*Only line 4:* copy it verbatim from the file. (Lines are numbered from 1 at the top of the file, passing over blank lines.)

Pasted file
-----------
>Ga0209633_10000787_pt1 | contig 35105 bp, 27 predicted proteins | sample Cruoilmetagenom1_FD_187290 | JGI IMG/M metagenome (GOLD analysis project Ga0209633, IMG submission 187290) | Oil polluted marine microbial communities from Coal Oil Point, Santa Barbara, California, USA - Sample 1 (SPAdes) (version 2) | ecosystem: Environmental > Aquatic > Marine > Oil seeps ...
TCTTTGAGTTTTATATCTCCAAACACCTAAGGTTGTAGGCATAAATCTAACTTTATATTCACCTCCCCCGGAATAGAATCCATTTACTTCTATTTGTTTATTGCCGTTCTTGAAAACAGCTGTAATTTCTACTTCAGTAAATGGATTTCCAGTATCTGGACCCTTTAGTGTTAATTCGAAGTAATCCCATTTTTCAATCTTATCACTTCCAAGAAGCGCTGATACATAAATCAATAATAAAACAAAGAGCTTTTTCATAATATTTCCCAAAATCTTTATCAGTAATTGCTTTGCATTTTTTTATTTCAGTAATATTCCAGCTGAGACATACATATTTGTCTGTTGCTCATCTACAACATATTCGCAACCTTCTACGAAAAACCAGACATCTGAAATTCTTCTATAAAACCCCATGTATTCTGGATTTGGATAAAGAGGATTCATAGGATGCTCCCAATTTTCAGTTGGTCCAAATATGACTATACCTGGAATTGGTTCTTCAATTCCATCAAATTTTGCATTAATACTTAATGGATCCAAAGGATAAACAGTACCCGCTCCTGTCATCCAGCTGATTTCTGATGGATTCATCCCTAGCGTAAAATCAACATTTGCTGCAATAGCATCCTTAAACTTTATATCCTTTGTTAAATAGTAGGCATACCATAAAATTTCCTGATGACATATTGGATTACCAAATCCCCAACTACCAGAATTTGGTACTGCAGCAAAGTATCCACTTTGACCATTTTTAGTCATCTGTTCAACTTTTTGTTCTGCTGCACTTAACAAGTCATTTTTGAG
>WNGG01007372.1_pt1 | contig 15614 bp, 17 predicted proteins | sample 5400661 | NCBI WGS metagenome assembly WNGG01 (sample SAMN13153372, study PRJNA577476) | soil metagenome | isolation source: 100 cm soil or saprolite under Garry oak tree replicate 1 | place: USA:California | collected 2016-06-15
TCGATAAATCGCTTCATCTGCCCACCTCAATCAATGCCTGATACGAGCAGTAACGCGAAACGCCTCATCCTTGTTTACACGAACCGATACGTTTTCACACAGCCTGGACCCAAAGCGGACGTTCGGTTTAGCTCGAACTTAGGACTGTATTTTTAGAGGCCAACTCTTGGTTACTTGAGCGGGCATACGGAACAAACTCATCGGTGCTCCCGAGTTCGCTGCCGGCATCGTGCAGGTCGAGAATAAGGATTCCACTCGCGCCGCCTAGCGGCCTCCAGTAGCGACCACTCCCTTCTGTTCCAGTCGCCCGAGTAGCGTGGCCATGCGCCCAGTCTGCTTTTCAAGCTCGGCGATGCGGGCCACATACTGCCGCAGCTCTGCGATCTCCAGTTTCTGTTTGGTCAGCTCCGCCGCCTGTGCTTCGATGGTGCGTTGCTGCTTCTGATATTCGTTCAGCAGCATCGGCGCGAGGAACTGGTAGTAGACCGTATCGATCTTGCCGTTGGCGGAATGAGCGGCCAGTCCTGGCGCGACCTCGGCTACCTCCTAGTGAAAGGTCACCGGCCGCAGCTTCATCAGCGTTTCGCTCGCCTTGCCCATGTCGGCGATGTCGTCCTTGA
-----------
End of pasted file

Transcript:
TCGATAAATCGCTTCATCTGCCCACCTCAATCAATGCCTGATACGAGCAGTAACGCGAAACGCCTCATCCTTGTTTACACGAACCGATACGTTTTCACACAGCCTGGACCCAAAGCGGACGTTCGGTTTAGCTCGAACTTAGGACTGTATTTTTAGAGGCCAACTCTTGGTTACTTGAGCGGGCATACGGAACAAACTCATCGGTGCTCCCGAGTTCGCTGCCGGCATCGTGCAGGTCGAGAATAAGGATTCCACTCGCGCCGCCTAGCGGCCTCCAGTAGCGACCACTCCCTTCTGTTCCAGTCGCCCGAGTAGCGTGGCCATGCGCCCAGTCTGCTTTTCAAGCTCGGCGATGCGGGCCACATACTGCCGCAGCTCTGCGATCTCCAGTTTCTGTTTGGTCAGCTCCGCCGCCTGTGCTTCGATGGTGCGTTGCTGCTTCTGATATTCGTTCAGCAGCATCGGCGCGAGGAACTGGTAGTAGACCGTATCGATCTTGCCGTTGGCGGAATGAGCGGCCAGTCCTGGCGCGACCTCGGCTACCTCCTAGTGAAAGGTCACCGGCCGCAGCTTCATCAGCGTTTCGCTCGCCTTGCCCATGTCGGCGATGTCGTCCTTGA